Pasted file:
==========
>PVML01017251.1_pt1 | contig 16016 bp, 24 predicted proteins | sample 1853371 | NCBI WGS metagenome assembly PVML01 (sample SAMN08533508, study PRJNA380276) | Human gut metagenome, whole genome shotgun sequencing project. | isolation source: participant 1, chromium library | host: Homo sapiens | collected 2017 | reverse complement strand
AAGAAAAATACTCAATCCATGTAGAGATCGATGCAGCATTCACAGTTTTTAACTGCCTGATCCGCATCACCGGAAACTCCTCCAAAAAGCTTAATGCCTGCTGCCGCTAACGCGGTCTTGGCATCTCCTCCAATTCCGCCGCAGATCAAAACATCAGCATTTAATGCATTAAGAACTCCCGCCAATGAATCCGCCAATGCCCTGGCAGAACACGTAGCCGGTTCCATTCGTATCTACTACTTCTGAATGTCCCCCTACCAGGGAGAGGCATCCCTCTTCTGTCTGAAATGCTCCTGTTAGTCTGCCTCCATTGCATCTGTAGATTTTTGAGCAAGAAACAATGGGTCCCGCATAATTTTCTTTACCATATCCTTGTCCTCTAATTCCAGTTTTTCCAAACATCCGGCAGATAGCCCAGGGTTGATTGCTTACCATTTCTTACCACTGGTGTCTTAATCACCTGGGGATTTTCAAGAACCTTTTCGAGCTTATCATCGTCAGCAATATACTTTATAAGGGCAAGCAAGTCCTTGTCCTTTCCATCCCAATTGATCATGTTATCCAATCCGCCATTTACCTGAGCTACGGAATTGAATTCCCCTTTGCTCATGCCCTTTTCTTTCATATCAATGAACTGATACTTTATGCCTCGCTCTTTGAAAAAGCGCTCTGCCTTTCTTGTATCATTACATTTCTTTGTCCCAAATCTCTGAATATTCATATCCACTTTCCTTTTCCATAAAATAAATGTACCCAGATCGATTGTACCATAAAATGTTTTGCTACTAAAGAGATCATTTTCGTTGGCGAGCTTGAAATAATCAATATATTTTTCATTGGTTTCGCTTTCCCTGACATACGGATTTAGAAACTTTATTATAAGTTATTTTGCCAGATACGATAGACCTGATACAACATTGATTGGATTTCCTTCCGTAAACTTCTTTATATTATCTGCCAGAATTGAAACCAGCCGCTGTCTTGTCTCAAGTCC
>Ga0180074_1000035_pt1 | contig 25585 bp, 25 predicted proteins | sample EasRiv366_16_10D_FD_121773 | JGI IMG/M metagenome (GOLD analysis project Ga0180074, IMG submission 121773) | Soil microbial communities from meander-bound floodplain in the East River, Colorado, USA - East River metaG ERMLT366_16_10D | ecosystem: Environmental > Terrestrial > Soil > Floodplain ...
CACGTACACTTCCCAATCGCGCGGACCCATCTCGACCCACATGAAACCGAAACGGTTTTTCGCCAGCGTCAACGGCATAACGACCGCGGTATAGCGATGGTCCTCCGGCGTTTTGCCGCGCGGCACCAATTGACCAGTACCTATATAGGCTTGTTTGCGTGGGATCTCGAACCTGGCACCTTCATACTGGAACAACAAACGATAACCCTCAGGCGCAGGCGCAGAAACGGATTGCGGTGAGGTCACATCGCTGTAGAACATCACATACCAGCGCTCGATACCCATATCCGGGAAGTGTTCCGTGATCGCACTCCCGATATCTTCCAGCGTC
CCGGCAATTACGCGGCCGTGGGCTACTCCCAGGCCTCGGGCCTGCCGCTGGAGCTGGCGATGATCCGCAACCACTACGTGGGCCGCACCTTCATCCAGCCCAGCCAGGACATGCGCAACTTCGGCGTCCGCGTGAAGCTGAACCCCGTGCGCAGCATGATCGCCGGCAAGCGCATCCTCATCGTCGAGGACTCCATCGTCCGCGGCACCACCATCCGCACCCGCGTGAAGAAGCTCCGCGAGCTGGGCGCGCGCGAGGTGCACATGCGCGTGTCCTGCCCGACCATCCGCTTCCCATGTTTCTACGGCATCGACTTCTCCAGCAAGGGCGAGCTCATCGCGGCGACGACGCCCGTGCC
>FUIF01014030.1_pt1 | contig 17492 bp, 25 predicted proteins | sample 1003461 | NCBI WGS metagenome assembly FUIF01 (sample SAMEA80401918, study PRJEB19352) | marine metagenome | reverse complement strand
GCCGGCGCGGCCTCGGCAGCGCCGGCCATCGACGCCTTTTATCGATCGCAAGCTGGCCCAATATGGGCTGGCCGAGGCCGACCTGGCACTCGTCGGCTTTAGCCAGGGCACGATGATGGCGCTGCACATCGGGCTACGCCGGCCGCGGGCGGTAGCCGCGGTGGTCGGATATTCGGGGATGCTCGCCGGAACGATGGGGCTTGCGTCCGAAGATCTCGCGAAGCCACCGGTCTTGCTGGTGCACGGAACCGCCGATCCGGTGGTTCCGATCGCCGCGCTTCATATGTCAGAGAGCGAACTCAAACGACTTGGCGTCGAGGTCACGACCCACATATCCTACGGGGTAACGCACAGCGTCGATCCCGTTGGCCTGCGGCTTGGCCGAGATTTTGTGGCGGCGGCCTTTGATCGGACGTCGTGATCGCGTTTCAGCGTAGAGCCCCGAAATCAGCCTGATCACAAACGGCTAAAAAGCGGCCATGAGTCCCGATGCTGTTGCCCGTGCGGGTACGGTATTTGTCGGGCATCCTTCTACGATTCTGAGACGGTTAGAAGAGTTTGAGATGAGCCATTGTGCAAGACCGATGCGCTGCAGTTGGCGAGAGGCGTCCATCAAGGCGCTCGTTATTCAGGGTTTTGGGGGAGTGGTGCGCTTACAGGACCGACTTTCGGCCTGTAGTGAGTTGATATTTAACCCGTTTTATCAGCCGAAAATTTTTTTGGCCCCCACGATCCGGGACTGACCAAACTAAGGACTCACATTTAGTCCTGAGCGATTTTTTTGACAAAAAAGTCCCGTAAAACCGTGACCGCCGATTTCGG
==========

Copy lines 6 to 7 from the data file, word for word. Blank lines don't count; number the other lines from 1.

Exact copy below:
>FUIF01014030.1_pt1 | contig 17492 bp, 25 predicted proteins | sample 1003461 | NCBI WGS metagenome assembly FUIF01 (sample SAMEA80401918, study PRJEB19352) | marine metagenome | reverse complement strand
GCCGGCGCGGCCTCGGCAGCGCCGGCCATCGACGCCTTTTATCGATCGCAAGCTGGCCCAATATGGGCTGGCCGAGGCCGACCTGGCACTCGTCGGCTTTAGCCAGGGCACGATGATGGCGCTGCACATCGGGCTACGCCGGCCGCGGGCGGTAGCCGCGGTGGTCGGATATTCGGGGATGCTCGCCGGAACGATGGGGCTTGCGTCCGAAGATCTCGCGAAGCCACCGGTCTTGCTGGTGCACGGAACCGCCGATCCGGTGGTTCCGATCGCCGCGCTTCATATGTCAGAGAGCGAACTCAAACGACTTGGCGTCGAGGTCACGACCCACATATCCTACGGGGTAACGCACAGCGTCGATCCCGTTGGCCTGCGGCTTGGCCGAGATTTTGTGGCGGCGGCCTTTGATCGGACGTCGTGATCGCGTTTCAGCGTAGAGCCCCGAAATCAGCCTGATCACAAACGGCTAAAAAGCGGCCATGAGTCCCGATGCTGTTGCCCGTGCGGGTACGGTATTTGTCGGGCATCCTTCTACGATTCTGAGACGGTTAGAAGAGTTTGAGATGAGCCATTGTGCAAGACCGATGCGCTGCAGTTGGCGAGAGGCGTCCATCAAGGCGCTCGTTATTCAGGGTTTTGGGGGAGTGGTGCGCTTACAGGACCGACTTTCGGCCTGTAGTGAGTTGATATTTAACCCGTTTTATCAGCCGAAAATTTTTTTGGCCCCCACGATCCGGGACTGACCAAACTAAGGACTCACATTTAGTCCTGAGCGATTTTTTTGACAAAAAAGTCCCGTAAAACCGTGACCGCCGATTTCGG